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THE LIFE OF ANTHONY PERKINS

This is the first book by Winecoff, a graduate of the film program at UCLA, who ``grew up around the corner'' from his subject, Psycho star Anthony Perkins. Unfortunately for his career and his emotional balance, Perkins was quickly condemned to be thought of as just that, the star of Alfred Hitchcock's epochal 1960 film. Although he had a not undistinguished career on stage and actually made few horror films until relatively late in his career, Perkins would be forever identified with the knife-wielding Norman Bates. However, as Winecoff's book amply documents, that was one of his lesser problems. Perkins was the son of the famous stage actor Osgood Perkins, who died when the boy was only five. Perkins's mother, Jane, was a cold and dominating woman. The boy was sent to boarding schools, where he was generally miserable. His life was made all the more difficult by his realization that he was gay. Winecoff assiduously traces Perkins's career path—from summer stock to a premature Hollywood debut in Cukor's The Actress, to Broadway success in Look Homeward, Angel, then back to Hollywood for Friendly Persuasion and stardom. Perkins had a somewhat ambiguous marriage to Berry Berenson, which produced two children, whom he doted on. His life and work after Psycho seem to constitute a nearly unbroken downward spiral, including an escalating drug problem and culminating with his death in 1992 from AIDS. The book is the product of a tremendous amount of homework; Winecoff seems to have interviewed everyone living who ever worked with Perkins. Unfortunately, the prose is gratingly melodramatic and filled with mixed metaphors and solecisms (a play ``had flopped without a trace''). Winecoff shows little affection for most of Perkins's work, which leads the reader to wonder why why he has produced this long and tedious book. (16 pages b&w photos, not seen) (Book-of-the-Month Club and Quality Paperback Book Club selections)

Pub Date: Sept. 1, 1996

ISBN: 0-525-94064-2

Page Count: 496

Publisher: Dutton

Review Posted Online: June 24, 2010

Kirkus Reviews Issue: June 15, 1996

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Doyle offers another lucid, inspiring chronicle of female empowerment and the rewards of self-awareness and renewal.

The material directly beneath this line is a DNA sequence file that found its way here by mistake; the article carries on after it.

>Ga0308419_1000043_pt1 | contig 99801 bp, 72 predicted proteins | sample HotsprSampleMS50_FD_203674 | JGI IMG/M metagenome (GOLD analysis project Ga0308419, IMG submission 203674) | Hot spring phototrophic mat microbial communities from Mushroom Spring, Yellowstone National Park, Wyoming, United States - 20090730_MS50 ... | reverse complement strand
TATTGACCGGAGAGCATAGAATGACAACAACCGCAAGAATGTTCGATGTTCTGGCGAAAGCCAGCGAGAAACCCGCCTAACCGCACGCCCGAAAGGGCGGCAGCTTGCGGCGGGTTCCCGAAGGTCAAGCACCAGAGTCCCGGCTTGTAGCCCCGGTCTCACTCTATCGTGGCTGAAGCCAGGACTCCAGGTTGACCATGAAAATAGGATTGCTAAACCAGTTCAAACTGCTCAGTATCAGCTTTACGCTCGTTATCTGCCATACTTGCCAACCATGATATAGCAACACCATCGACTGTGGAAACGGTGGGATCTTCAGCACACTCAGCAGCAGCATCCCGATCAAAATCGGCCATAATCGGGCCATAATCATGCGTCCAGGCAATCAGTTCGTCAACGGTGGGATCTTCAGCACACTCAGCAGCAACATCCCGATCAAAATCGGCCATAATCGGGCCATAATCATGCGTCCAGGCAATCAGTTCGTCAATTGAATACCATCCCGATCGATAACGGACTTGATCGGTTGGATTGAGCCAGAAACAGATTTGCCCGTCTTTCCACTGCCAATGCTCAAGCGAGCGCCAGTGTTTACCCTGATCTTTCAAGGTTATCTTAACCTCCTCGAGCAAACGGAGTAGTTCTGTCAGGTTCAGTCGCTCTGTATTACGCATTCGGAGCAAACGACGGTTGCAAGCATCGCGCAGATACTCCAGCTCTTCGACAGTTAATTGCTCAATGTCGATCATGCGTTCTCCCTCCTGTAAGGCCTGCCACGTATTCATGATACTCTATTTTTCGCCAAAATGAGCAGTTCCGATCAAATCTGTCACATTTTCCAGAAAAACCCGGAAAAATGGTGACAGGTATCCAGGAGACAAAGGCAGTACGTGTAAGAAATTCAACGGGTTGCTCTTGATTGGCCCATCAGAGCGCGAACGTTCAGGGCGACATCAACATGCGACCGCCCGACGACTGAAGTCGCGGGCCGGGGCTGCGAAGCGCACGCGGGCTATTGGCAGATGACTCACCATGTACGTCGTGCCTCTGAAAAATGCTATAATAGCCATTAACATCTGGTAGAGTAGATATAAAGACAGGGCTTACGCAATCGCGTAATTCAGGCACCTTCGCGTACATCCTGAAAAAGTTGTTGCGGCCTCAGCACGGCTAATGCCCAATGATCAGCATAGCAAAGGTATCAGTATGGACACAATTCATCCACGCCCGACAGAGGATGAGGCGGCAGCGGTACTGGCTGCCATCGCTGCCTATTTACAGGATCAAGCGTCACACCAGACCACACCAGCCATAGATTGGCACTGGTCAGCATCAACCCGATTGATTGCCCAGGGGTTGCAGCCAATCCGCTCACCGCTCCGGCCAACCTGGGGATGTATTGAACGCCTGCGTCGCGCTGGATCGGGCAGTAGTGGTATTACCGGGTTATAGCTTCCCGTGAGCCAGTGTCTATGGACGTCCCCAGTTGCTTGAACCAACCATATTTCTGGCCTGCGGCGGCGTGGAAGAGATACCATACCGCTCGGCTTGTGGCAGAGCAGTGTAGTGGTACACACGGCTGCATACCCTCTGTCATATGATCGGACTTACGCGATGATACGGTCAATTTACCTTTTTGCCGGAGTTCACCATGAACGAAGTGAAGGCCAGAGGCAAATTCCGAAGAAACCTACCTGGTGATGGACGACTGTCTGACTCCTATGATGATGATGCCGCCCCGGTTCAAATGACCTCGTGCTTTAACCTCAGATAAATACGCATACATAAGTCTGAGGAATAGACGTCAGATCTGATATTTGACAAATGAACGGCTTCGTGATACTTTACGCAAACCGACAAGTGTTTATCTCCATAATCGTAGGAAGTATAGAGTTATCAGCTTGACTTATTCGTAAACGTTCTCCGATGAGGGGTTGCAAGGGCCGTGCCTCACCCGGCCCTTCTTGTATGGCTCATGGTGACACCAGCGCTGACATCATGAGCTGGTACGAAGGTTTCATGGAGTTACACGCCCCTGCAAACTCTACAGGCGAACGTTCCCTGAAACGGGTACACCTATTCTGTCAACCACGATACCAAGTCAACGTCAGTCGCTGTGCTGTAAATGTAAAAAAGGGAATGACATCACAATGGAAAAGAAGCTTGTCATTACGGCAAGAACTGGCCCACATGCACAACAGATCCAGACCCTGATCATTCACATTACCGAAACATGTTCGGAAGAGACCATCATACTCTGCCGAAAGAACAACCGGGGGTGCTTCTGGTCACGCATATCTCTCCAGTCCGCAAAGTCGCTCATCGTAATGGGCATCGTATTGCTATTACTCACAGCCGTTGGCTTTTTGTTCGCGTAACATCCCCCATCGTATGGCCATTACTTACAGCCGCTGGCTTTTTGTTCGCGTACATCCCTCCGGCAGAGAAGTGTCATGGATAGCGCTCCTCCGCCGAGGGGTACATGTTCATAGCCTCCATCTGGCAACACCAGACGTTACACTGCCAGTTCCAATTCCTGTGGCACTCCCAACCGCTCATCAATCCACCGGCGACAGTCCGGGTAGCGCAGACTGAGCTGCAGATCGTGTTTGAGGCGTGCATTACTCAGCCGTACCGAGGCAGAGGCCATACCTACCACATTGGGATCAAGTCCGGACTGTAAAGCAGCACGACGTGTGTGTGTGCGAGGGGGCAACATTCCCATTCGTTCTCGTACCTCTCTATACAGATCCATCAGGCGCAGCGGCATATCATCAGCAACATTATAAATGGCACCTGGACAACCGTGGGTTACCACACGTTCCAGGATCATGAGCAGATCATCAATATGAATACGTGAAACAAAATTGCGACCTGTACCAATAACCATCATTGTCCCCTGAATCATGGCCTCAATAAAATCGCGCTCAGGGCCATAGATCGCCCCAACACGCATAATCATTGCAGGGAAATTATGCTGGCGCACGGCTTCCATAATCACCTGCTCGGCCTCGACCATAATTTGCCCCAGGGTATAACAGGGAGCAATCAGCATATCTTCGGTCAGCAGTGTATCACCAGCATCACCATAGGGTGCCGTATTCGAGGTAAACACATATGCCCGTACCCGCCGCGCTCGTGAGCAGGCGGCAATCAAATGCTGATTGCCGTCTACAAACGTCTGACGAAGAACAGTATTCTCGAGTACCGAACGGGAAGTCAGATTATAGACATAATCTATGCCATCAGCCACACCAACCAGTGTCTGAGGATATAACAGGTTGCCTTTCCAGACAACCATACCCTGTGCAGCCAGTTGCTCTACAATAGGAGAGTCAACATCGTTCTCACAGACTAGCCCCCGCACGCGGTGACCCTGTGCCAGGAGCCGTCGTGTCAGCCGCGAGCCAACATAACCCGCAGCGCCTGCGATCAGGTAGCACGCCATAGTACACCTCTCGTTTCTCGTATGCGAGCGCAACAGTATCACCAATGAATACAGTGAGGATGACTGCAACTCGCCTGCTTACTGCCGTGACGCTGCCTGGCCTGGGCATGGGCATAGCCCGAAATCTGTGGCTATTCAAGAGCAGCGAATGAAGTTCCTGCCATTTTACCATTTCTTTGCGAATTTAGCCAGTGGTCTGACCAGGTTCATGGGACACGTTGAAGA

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UNTAMED

More life reflections from the bestselling author on themes of societal captivity and the catharsis of personal freedom.

In her third book, Doyle (Love Warrior, 2016, etc.) begins with a life-changing event. “Four years ago,” she writes, “married to the father of my three children, I fell in love with a woman.” That woman, Abby Wambach, would become her wife. Emblematically arranged into three sections—“Caged,” “Keys,” “Freedom”—the narrative offers, among other elements, vignettes about the soulful author’s girlhood, when she was bulimic and felt like a zoo animal, a “caged girl made for wide-open skies.” She followed the path that seemed right and appropriate based on her Catholic upbringing and adolescent conditioning. After a downward spiral into “drinking, drugging, and purging,” Doyle found sobriety and the authentic self she’d been suppressing. Still, there was trouble: Straining an already troubled marriage was her husband’s infidelity, which eventually led to life-altering choices and the discovery of a love she’d never experienced before. Throughout the book, Doyle remains open and candid, whether she’s admitting to rigging a high school homecoming court election or denouncing the doting perfectionism of “cream cheese parenting,” which is about “giving your children the best of everything.” The author’s fears and concerns are often mirrored by real-world issues: gender roles and bias, white privilege, racism, and religion-fueled homophobia and hypocrisy. Some stories merely skim the surface of larger issues, but Doyle revisits them in later sections and digs deeper, using friends and familial references to personify their impact on her life, both past and present. Shorter pieces, some only a page in length, manage to effectively translate an emotional gut punch, as when Doyle’s therapist called her blooming extramarital lesbian love a “dangerous distraction.” Ultimately, the narrative is an in-depth look at a courageous woman eager to share the wealth of her experiences by embracing vulnerability and reclaiming her inner strength and resiliency.